Generation X: Invisible at 37?

xennial_1(1)By Nadia Beale
Senior Vice President, Consumer

Believe it or not, there are six living generations in Canada right now, each with its own set of values, attitudes and roles. But if you were to only look at the focus of many marketing professionals, you’d never know it.

That’s because Millennials aren’t just the hot topic of conversation among Canadian marketers, sometimes, they seem to be the only topic of conversation. It seems that many brands are tripping over themselves to reach Millennials, pushing all the other generations out of sight and out of mind.

And before Millennials were the supreme focus for brands, it was all about the Baby Boomers, who commanded the lion’s share of the purchasing power for much of the last century, and who still garner much of the offline media attention from brands.

So where does that leave the members of Generation X, who definitely have reason to be on the minds of marketers?

Think about it: roughly 7.2 million Canadians fall into the Gen X demographic (loosely described as those aged 37 to 50), and even though Gen X is often considered to be the oft-overlooked ‘middle child’ generation lost between the bigger and louder Baby Boomer and Millennial cohorts, it is a pretty powerful group.

Often described as self-sufficient, imaginative and resilient with disposable income to spare, given the opportunity, Gen X could prove to be an interesting and reliable source of revenue for many brands. So, why haven’t brands devoted much marketing thought to Gen Xers and why should they?

They’re small in number, and often cynical

Gen X came into this world at a time when birth rates were declining, between 1967 and 1980, and grew up when the divorce rate was at its peak, when most of them were barely into their teens. Careers were started at a time when pensions were disappearing, career opportunities were dwindling and the 1987 stock market crash ushered in the recession.

The result? A statistically small generation that was perceived to be cynical and angry at the world. But they grew up and came of age in a time where consumerism was at an all-time high. This helped make Gen X  a demo that doesn’t feel guilty about making purchases, and yet brands don’t seem to be spending much energy marketing to them.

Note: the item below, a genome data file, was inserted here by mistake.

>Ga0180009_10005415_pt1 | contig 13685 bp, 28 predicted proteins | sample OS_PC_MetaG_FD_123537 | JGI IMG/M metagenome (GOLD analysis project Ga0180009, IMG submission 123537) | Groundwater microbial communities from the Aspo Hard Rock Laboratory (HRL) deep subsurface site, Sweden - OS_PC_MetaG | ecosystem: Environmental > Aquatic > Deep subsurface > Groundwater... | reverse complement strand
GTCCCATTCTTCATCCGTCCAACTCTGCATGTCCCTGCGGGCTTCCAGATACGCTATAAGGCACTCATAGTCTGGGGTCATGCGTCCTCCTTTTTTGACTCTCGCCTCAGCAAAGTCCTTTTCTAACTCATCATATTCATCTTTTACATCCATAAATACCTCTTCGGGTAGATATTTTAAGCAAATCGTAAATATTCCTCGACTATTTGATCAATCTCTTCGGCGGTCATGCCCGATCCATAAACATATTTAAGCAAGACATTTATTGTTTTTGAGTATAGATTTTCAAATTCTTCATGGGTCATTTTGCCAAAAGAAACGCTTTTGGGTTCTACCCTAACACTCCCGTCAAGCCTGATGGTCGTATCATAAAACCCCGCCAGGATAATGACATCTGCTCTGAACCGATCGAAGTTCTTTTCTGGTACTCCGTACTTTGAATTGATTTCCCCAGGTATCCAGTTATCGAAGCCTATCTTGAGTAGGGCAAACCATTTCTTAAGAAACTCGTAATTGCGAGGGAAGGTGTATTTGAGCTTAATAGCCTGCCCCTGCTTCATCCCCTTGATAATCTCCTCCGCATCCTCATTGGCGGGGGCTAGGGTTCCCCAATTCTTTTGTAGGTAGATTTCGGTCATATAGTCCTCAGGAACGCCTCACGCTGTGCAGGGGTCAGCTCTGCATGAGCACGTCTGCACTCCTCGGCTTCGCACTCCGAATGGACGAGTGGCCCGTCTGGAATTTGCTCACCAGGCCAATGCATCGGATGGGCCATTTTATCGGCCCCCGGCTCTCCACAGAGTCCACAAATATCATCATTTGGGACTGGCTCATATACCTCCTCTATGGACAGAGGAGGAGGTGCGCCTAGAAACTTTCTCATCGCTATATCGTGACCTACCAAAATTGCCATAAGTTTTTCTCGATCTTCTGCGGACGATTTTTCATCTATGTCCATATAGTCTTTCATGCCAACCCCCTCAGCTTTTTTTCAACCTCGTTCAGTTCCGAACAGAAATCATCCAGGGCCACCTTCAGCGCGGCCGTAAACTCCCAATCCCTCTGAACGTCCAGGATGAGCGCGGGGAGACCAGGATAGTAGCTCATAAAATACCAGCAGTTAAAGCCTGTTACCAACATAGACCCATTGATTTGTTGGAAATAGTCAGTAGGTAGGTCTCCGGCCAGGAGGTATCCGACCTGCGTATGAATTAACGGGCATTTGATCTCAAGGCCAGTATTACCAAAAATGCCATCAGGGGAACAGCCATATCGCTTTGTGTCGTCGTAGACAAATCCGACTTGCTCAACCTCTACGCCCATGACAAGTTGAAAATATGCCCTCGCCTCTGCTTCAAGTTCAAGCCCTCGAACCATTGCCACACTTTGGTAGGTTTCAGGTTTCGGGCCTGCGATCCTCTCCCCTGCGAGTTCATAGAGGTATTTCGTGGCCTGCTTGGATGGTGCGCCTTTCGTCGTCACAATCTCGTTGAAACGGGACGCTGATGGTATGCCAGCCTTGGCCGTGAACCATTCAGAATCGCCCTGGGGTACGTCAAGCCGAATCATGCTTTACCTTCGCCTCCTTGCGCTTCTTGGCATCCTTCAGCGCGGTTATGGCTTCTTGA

Now, Gen X is in its peak earning years, and generally enjoy a higher household income than their Millennial counterparts. This alone makes them a really important target. With the average annual household income of Gen Xers being $102,000 compared to $71,000 for Millennials and $98,000 for Baby Boomers, Gen Xers have cash to burn.

They consume all types of content…

Gen Xers are the last generation to grow up without the Internet, and they then learned to adapt to digital technology in their early adulthood, meaning that they are one of the only generational cohorts that have experience a variety of content mediums – newspaper, magazines, mobile, social media. This provides marketers with a unique opportunity to use a multi-pronged approach to reach Gen X through a number of platforms.

…But brands haven’t figured out how to best reach them

The diverse media consumption habits of Gen Xers tend to leave brands confused about which platforms they should use to reach this generation. Brands know that Millennials spend most of their lives on digital media and Baby Boomers are largely offline, meanwhile Gen X is somewhere in between, making targeting a complicated decision. Gen X is often stuck in the middle between being too young and being too old, where everything seems to be in constant limbo.

The end result? Although they’re often lower on the marketing priority list than their parents and children, Gen Xers are a powerful segment for brands to target. It may not be easy to tap into and target this group, but like it or not, Gen X  has more purchasing power than its generational peers.

Ultimately, demographics are a powerful resource for brands today, and the more brands get to know and understand the Canadian population, the better tailored the marketing strategy will be, ultimately resulting in stronger brand influence.

Marketing relevance doesn’t have to end at 37. Gen X might just be waiting for your brand.

 

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